In 1987, Ren founded Huawei Technologies Co. Ltd with 21,000 yuan, around US$5,000 at the time.[12] Initially, Huawei was a contractor for selling, installing and maintaining server switches and equipment for a Hong Kong dealer in China.[9]

In 1992, Ren pushed Huawei to develop the C&C8 server switch, which sold at 1/3 of the market price at that time and made the first successful boost of Huawei.[citation needed]

Due to Ren's background, Huawei was rewarded with Chinese government contracts in data center building and telecommunications construction of 4G networks.[when?][citation needed] Huawei is also active in building telecommunications for African countries as a Chinese diplomatic relations building in 1990’s.[citation needed]

Ren now serves as a deputy chairman of the Board of Directors, but he is not among the current three rotating CEOs.[13] The company had annual revenue of US$92.5 billion in 2017.[14] Ren holds 1.42% of the shares of Huawei, valued at US$450 million in 2010.[15] Huawei is essentially independent of Ren because its shares are held by its employees, but the ownership structure remains opaque.[15]

Time magazine included Ren in its list of 100 most influential people of 2005.[16]

Communist Party and military tiesEdit

Ren's ties with the Chinese military and Communist Party have been cited by the Indian government as a security concern in not allowing Huawei to win certain contracts in India.[17][note 1] These fears are shared by other countries. In the United States it led to the collapse of Huawei's efforts to buy 3Com and forced SoftBank to greatly sever ties with Huawei in order to have its takeover of Sprint Nextel acquire US national-security clearance, while in the United Kingdom the Intelligence and Security Committee has recommended the removal of Huawei's equipment due to spying fears.[18][19]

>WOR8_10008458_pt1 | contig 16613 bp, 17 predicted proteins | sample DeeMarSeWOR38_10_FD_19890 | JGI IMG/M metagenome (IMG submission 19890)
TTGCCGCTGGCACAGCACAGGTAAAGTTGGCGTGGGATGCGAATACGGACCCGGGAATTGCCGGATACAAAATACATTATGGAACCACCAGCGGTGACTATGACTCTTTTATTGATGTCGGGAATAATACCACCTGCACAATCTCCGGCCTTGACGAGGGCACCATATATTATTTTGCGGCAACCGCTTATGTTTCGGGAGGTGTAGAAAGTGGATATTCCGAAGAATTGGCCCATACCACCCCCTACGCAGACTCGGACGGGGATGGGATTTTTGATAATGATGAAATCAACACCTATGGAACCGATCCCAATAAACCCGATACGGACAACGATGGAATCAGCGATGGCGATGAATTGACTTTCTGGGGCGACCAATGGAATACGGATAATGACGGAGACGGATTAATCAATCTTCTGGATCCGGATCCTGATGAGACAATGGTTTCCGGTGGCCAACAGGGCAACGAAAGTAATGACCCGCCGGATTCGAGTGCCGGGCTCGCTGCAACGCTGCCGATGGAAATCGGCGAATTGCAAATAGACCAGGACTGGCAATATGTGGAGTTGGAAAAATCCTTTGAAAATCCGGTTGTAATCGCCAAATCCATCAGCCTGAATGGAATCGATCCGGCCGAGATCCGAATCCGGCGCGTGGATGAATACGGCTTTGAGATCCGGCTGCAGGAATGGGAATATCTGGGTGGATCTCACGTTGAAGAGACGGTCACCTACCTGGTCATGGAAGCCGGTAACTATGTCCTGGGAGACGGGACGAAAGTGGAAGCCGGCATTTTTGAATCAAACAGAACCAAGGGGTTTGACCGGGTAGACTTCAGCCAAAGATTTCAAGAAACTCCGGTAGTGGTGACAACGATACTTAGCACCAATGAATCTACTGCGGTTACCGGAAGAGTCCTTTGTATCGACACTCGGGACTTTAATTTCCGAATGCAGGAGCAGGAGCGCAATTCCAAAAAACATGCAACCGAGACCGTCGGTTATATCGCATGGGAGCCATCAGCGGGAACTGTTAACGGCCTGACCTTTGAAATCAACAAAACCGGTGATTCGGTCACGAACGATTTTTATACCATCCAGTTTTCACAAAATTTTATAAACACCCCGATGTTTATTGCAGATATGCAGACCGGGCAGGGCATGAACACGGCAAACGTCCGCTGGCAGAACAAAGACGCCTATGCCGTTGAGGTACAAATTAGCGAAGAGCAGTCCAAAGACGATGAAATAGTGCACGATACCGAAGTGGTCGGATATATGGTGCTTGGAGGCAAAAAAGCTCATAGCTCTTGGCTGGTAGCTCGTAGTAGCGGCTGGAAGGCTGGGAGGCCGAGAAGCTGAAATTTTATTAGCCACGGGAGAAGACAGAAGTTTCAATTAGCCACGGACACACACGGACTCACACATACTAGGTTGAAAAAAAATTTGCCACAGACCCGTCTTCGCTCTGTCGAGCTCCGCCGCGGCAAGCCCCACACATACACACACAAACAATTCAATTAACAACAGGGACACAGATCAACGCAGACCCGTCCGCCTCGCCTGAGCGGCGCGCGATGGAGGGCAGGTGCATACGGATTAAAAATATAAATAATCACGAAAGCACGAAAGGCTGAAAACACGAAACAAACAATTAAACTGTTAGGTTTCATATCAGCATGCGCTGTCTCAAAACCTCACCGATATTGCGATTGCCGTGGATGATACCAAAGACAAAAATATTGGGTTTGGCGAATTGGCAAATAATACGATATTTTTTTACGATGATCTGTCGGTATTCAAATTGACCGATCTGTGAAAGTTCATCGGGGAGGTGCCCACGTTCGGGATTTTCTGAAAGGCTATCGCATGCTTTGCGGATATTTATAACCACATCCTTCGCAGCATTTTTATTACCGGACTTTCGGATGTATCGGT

Personal lifeEdit

Ren's first wife was Meng Jun, the daughter of Meng Dongbo, a former deputy governor of Sichuan Province. They had two children: daughter Meng Wanzhou and son Ren Ping, both of whom initially took up their mother's surname.[20] After their divorce, he married Yao Ling (姚凌), with whom he had another daughter, Annabel Yao, who is 25 years younger than Meng Wanzhou. As of December 2018, Annabel is a ballet dancer and a computer science student at Harvard University and made a high-profile debut at Le Bal des Débutantes in Paris in 2018.[20] Ren married for the third time to Su Wei, who was reportedly his former secretary.[20]

Despite being Huawei's CEO, Ren is a supporter of Apple and stated that "iPhone has a good ecosystem and when my family are abroad, I still buy them iPhones, so one can't narrowly think love for Huawei should mean loving Huawei phones."[21][22]

Ren's eldest daughter, Meng Wanzhou, is deputy chairperson and chief financial officer (CFO) of Huawei.[23]


  1. ^ Although Huawei has repeatedly denied it, the company has often been subject to rumours about its alleged close links to the Chinese government and military - see for example The Economist, or Cellular News.